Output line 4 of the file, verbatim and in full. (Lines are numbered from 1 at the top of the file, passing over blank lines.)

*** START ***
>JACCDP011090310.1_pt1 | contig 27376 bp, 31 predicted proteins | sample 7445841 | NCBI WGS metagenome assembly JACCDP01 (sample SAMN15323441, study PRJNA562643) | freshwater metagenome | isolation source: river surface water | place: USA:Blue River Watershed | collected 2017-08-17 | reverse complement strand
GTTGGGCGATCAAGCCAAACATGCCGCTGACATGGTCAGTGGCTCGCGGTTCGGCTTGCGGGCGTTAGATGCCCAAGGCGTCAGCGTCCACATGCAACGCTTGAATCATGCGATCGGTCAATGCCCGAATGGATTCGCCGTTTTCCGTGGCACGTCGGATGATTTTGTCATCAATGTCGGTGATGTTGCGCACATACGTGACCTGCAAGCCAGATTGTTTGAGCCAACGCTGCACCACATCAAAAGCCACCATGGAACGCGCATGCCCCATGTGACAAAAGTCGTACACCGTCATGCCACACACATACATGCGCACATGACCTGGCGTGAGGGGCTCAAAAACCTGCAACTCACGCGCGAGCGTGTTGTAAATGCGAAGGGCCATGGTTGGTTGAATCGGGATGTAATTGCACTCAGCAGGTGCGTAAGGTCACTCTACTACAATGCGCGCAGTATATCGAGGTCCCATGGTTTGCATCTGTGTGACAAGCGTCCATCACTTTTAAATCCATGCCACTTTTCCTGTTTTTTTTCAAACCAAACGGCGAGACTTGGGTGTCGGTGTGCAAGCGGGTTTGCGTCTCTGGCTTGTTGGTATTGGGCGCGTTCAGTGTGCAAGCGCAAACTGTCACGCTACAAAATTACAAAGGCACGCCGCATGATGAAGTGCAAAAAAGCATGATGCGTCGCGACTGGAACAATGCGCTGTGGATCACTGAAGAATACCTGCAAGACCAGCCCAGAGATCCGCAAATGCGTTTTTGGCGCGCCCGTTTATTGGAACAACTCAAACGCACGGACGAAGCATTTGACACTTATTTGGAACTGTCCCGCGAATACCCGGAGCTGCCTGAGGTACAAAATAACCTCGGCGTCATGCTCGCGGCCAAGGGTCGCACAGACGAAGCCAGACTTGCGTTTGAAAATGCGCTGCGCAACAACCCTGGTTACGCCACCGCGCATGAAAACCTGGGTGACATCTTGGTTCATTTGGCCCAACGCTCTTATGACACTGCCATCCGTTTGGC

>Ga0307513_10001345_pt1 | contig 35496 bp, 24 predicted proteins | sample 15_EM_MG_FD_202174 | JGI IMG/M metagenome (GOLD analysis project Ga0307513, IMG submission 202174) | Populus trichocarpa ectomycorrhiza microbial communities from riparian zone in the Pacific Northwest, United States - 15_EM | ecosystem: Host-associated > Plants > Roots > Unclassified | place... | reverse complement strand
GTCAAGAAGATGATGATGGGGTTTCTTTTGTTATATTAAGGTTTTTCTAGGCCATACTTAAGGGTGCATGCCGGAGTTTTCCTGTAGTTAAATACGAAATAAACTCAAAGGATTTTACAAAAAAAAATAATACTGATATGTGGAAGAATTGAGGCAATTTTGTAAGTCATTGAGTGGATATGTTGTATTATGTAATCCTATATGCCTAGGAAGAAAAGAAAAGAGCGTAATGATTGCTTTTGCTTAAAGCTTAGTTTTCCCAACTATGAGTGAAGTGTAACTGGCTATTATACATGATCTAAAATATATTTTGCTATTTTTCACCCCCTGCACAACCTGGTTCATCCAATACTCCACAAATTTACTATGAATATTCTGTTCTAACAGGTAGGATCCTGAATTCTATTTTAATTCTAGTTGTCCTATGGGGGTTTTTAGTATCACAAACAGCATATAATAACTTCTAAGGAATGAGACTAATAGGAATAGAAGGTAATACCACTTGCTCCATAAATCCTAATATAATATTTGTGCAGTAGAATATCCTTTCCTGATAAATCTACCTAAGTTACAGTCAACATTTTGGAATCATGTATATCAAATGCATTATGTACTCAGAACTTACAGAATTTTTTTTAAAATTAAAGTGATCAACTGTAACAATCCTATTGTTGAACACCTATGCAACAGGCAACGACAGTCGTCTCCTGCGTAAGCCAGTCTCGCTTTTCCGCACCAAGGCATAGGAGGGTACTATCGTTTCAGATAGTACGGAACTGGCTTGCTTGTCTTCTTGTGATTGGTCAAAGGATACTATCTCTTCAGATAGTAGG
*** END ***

GTCAAGAAGATGATGATGGGGTTTCTTTTGTTATATTAAGGTTTTTCTAGGCCATACTTAAGGGTGCATGCCGGAGTTTTCCTGTAGTTAAATACGAAATAAACTCAAAGGATTTTACAAAAAAAAATAATACTGATATGTGGAAGAATTGAGGCAATTTTGTAAGTCATTGAGTGGATATGTTGTATTATGTAATCCTATATGCCTAGGAAGAAAAGAAAAGAGCGTAATGATTGCTTTTGCTTAAAGCTTAGTTTTCCCAACTATGAGTGAAGTGTAACTGGCTATTATACATGATCTAAAATATATTTTGCTATTTTTCACCCCCTGCACAACCTGGTTCATCCAATACTCCACAAATTTACTATGAATATTCTGTTCTAACAGGTAGGATCCTGAATTCTATTTTAATTCTAGTTGTCCTATGGGGGTTTTTAGTATCACAAACAGCATATAATAACTTCTAAGGAATGAGACTAATAGGAATAGAAGGTAATACCACTTGCTCCATAAATCCTAATATAATATTTGTGCAGTAGAATATCCTTTCCTGATAAATCTACCTAAGTTACAGTCAACATTTTGGAATCATGTATATCAAATGCATTATGTACTCAGAACTTACAGAATTTTTTTTAAAATTAAAGTGATCAACTGTAACAATCCTATTGTTGAACACCTATGCAACAGGCAACGACAGTCGTCTCCTGCGTAAGCCAGTCTCGCTTTTCCGCACCAAGGCATAGGAGGGTACTATCGTTTCAGATAGTACGGAACTGGCTTGCTTGTCTTCTTGTGATTGGTCAAAGGATACTATCTCTTCAGATAGTAGG